We had talked and talked about this outcome since the day we had our 12 week scan and every time we'd come to the same conclusion. We knew we couldn't be selfish and spend those precious few days with our baby whilst they were in pain. If there was, by some sort of miracle, a chance of survival, what sort of life would they have? And where would that leave Lily? If this baby needed 24/7 care for the rest of their life, her life would change forever. She deserved as much care but she would be pushed to the back. 

We made the decision to terminate the pregnancy. It wasn't something we took lightly, it wasn't because we didn't want or love our baby. We did it because it was the least selfish thing to do for everyone. And I don't care what anyone says it wasn't the easy way out! 

I was sent for more tests including an amnio (more massive needles but to collect amniotic fluid this time) and given a tablet to loosen my cervix. 
I went back two days later and was induced. I went through hours of labour which was somehow a million times worse than labour with Lily, like my body didn't want to let go. Like I was fighting it. At 18.22 on 30th January 2015 our beautiful, amazing, tiny little baby boy Albie George Kevin Hitchen was born weighing 310g. I savoured every moment knowing this was the only time I would ever cuddle my baby the only time I'd ever get to hold his hand, the only time I'd ever get to say to him I loved him. 

He was smaller than he should have been, his brain hadn't developed, and his genitals had not developed how they should, he had club foot and other frozen limbs. Which made sense as he never moved when we had any scans, he couldn't move. He also had abnormal facial features and an underdeveloped bowel. A postmortem confirmed all this.

From then on my life changed again. I, as a person, had changed again. People think of me differently now some people disagree with our decision but the majority of those people will have never been in this situation. This is why I'm writing this. This is why I'm telling my story. The help and support I got after the loss of my son was nil! I was given a number for counselling which I had to sort myself and still 7 months on that hasn't started yet. I've finally got a date for my 1st appointment but that whole time I've been on a waiting list. You won't find many, if any support websites on the Internet. No one wants to tell their story because it's painful and the thought of someone judging you is too much to bare. But I'm breaking the silence! Judge me if you've been in that situation, if not you don't have a right. 

I think about my gorgeous angel Albie every day but we're trying to get on with our lives to make him proud of his mummy, daddy and his amazing big sister. 

After all, life goes on

Wednesday, 19 August 2015

The moaning of life

I'm a self confessed natural moaner! 

I moan at almost everything in day to day life. That I've got a headache, that it's raining, that things cost too much, that I'm too hot or too cold, that there's a towel left on the floor, that I have to cook 2 different dinners because somebody doesn't like it, or that the woman in the post office is rude. The list goes on and on. These things I have no trouble having a moan about. But when something happens that changes everything I try my damned hardest not to moan about it, because if I do a wave of guilt crashes over me. Why? Because I always tell myself there will always be someone worse off than me in the world.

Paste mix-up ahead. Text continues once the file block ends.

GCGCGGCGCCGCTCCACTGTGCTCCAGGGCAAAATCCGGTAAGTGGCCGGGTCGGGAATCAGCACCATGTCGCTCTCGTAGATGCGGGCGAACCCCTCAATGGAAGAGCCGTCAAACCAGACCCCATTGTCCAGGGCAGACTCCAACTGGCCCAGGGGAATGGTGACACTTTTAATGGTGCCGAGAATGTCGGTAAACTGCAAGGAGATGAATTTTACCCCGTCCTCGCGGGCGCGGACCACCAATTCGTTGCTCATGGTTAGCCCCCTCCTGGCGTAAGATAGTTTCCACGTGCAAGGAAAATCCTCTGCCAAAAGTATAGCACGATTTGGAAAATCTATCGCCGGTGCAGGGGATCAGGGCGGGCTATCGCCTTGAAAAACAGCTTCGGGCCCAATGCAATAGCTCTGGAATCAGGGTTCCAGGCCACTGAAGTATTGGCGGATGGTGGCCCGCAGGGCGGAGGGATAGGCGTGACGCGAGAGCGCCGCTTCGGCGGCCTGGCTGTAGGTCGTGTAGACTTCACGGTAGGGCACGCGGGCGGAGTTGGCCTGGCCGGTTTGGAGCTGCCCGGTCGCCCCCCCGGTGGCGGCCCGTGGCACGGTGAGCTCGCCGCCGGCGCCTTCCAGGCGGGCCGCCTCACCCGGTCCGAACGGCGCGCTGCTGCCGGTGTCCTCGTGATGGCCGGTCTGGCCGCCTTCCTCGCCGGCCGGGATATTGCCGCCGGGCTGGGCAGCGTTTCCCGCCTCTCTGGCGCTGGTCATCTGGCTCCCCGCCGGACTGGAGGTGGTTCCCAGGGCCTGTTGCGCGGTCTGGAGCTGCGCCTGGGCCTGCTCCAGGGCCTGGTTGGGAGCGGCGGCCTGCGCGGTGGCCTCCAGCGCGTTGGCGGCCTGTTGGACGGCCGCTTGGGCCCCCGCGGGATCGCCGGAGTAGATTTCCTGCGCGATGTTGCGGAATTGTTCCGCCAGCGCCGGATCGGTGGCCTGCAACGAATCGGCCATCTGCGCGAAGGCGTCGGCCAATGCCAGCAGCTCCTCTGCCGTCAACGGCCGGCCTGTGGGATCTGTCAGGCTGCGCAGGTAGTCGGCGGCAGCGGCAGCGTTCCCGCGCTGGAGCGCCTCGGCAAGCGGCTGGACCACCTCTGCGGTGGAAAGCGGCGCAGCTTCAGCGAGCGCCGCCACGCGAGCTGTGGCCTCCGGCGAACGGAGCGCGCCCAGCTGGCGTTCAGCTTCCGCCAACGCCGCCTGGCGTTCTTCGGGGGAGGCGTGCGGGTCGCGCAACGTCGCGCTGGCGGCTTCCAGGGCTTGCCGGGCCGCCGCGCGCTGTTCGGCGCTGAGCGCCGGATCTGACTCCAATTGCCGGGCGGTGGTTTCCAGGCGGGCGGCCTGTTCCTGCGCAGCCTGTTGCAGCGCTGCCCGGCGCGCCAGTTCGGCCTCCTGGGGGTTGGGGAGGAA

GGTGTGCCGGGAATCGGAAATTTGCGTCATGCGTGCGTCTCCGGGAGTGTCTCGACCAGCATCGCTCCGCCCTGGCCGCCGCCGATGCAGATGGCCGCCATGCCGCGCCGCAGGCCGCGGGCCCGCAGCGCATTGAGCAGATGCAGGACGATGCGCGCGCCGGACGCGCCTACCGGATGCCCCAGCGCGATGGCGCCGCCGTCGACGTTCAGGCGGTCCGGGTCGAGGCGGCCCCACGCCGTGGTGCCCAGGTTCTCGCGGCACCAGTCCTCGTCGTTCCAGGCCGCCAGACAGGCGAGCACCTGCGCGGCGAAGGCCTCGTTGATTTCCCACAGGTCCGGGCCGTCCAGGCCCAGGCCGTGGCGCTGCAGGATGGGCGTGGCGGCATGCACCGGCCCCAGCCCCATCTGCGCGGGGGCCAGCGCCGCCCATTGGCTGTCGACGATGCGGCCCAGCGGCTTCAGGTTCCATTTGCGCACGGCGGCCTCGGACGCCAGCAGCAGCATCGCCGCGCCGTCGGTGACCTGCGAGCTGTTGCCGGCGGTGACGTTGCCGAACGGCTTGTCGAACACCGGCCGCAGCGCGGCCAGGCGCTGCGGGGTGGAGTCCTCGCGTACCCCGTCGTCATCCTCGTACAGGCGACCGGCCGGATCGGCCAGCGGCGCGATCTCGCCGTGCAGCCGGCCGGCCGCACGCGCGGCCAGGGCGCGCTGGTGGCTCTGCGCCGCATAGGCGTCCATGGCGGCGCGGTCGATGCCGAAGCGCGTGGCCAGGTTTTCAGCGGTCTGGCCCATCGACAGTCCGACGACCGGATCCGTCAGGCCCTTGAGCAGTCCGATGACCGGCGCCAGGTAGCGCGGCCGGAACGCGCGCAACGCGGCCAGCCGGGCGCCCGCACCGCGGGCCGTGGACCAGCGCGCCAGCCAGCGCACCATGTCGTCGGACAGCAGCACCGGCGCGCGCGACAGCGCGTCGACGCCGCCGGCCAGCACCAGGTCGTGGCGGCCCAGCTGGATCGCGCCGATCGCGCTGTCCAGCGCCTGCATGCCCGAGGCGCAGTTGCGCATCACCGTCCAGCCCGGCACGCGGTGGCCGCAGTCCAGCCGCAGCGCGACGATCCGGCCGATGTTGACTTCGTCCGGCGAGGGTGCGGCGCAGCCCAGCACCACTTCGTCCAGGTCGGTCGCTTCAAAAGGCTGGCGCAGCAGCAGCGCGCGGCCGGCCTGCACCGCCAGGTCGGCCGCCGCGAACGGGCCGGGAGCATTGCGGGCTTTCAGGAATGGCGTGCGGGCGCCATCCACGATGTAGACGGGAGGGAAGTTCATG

This has become obvious in the last few years. Well, I've always known, but it's not until something life changing happens that you realise it really is true. No matter what you're going through, no matter what happens there is someone out there somewhere that is going through worse. 
This is all because of a little girl who I don't even know the name of. Let me explain. 

Last year on 26th May 2014, my daughter Lily (among others) was involved in a collision involving a go kart travelling down hill in excess of 30mph. She was hit and knocked unconscios. She had suspected fatal head injuries and was air lifted to Kings College Hospital in London. As it turned out she was extremely lucky. Her head injury wasn't as bad as they had first thought, she had a deflated lung which was easily fixed and a cut lip that required stitches. But she had her life and I had my baby. But our time on peadiatrics intensive care was scary, and heartbreaking but not only because Lily was hurt, because there were so many other children literally fighting for their life. I will never ever forget one little girl on that ward. She must have been 8 or 9 maybe, she was in the bed opposite Lily and she had just undergone surgery for her second transplant! That little girl had every right to sit there and moan about how unfair it was, she had every right to scream and shout and I'm sure there were times that she did, but she was a ray of sunshine. She was polite and happy and cared deeply for the other children, strangers! She made jokes and laughed and every single day she would ask me how Lily was. She asked about the things she liked and the books she enjoyed reading. Always thought about everyone else. 

This brave, amazing little girl didn't moan so do I have the right to moan? 
The answer to that is yes! I do! I don't mean the day to day life I mean the big things. The things that you would wish away in an instant, the things that change you as a person. 

I've come to realise that it doesn't matter what's happened it's no more or less important than what's happened to someone else. That person is no more or less important than you. 
I'm not going to sit around feeling sorry for myself and I'm not going to to moan about my problems to everyone I see but just sometimes when I really need too I won't feel the guilt that I always have done. 

After all, life goes on. 

My first time (blogging)

This is my first ever blog post. In fact it's the first time I've ever really considered creating a blog. 

I needed a way to open the tap, let out some of the things that swirl around and around in my head but never really go anywhere. 
This may not have seemed like the most obvious way, why not write myself a letter? Or talk to a close friend? I've tried that. A letter to myself doesn't really go anywhere, I write it down and yes, it's out of my head but then I read and re-read and its back in there. Talking to a friend? You never really think about what you want to say, you miss bits out, the conversation evolves and other subjects arise, you can never go over what's said, take bits out and change bits. 
So this is why I've decided creating a blog is the way forward. I write it down its out of my head but I'm sharing it at the same time. And it's gone, out in the open! 

After all, life goes on.